Looking at the Trail Blade AT’s tread pattern, many people will expect outstanding snow performance. However, even though all-season all-terrain tires offer better snow traction than all-season highway tires, they are still no match for real winter tires.
Atturo’s all-terrain tire comes with the 3PMSF symbol, which means that it is ready for severe wintry conditions. However, in our Atturo Trail Blade AT review, we found that it lacks the proper traction on packed snow to fully recommend it for folks that live in the northern areas.
Don’t get us wrong, the tire is fully capable of tackling unpacked snow, and it does offer some packed snow traction, but the overall performance is still not sufficient for harsh wintry conditions.
Honestly, though, that’s a trend that we see with most all-terrain tires – it’s certainly not unique to this one. Like with most competitors, we recommend going for proper winter tires in the winter.
Is it comfortable and refined?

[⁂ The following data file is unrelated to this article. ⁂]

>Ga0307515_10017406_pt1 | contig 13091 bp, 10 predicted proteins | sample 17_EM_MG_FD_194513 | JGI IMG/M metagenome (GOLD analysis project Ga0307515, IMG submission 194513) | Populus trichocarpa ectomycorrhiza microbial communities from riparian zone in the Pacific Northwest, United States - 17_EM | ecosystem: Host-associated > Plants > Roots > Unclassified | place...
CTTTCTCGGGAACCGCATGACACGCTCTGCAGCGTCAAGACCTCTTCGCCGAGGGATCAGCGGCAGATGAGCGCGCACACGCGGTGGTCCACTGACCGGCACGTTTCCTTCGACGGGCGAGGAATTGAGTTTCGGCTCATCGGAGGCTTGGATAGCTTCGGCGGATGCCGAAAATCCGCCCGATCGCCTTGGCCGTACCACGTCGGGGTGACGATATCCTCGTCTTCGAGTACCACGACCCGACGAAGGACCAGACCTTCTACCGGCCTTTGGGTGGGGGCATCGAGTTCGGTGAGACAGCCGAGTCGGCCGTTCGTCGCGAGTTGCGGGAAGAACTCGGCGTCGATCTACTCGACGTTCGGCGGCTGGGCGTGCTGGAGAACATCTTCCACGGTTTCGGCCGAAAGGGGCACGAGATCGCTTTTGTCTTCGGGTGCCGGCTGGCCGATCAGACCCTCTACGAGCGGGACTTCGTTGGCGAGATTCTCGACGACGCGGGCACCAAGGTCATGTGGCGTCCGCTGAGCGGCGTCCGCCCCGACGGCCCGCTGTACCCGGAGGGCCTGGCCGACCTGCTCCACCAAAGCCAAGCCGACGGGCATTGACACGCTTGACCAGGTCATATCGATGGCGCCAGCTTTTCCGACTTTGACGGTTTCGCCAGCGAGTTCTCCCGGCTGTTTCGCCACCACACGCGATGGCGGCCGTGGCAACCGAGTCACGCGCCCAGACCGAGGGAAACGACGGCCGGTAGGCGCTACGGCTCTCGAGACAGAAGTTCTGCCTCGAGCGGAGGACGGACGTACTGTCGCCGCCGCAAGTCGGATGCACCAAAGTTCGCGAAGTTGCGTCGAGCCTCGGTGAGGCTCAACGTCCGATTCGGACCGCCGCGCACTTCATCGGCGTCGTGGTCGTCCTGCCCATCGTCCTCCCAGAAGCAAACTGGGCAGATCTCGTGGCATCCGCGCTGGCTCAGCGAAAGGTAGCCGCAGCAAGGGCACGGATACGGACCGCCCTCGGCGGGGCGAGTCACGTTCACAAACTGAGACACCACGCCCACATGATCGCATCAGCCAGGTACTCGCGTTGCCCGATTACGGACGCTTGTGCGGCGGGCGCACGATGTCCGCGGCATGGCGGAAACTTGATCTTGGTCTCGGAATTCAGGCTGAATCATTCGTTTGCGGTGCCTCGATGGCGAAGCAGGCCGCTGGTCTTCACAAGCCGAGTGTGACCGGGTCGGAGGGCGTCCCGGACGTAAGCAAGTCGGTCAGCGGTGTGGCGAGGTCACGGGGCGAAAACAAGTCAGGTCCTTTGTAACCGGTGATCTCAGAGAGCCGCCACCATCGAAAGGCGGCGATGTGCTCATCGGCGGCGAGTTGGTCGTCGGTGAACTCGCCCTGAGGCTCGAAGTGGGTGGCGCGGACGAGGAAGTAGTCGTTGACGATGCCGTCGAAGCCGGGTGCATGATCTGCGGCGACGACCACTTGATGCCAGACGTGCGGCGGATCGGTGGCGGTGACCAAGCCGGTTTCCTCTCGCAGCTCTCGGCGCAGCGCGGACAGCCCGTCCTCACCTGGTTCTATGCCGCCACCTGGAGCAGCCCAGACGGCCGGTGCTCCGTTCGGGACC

Many all-terrain tires suffer from noise on the highway, which is understandable given the deeper and more aggressive tread pattern. Luckily, though, the Atturo Trail Blade AT isn’t as bad as some competitors, which is probably a result of the milder tread pattern.
On the highway, the tires produce more noise than highway tires, which is expected. However, as far as all-terrain tires go, the Trail Blade AT is one of the quietest in its category. You certainly won’t be disappointed with the next road trip.
The ride quality isn’t as impressive, though. Due to the stiffer sidewalls, the tires transmit more vibrations in the cabin, especially on broken pavement. Still, that’s expected, given the low price of the tire.
Should I buy the Atturo Trail Blade AT?
It really depends on your needs and expectations. The Trail Blade AT certainly doesn’t break any new grounds when it comes to performance. In other words, there are many better all-terrain tires, both for off-road and on-road driving. So, if you care about having the best-performing all-terrain tires, we recommend going for some of the premium products.
Still, there aren’t many tires that can match the price-to-performance ratio of the Trail Blade AT. When you put the price into consideration, this is one of the best all-terrain tires around. On the road, it performs admirably, both on dry and wet surfaces. For off-roading, it has enough traction to tackle gravel and dirt, and even shallower mud.
Overall, we think that you should by the Trail Blade AT if you own an older SUV or truck, or just want a value-oriented tire.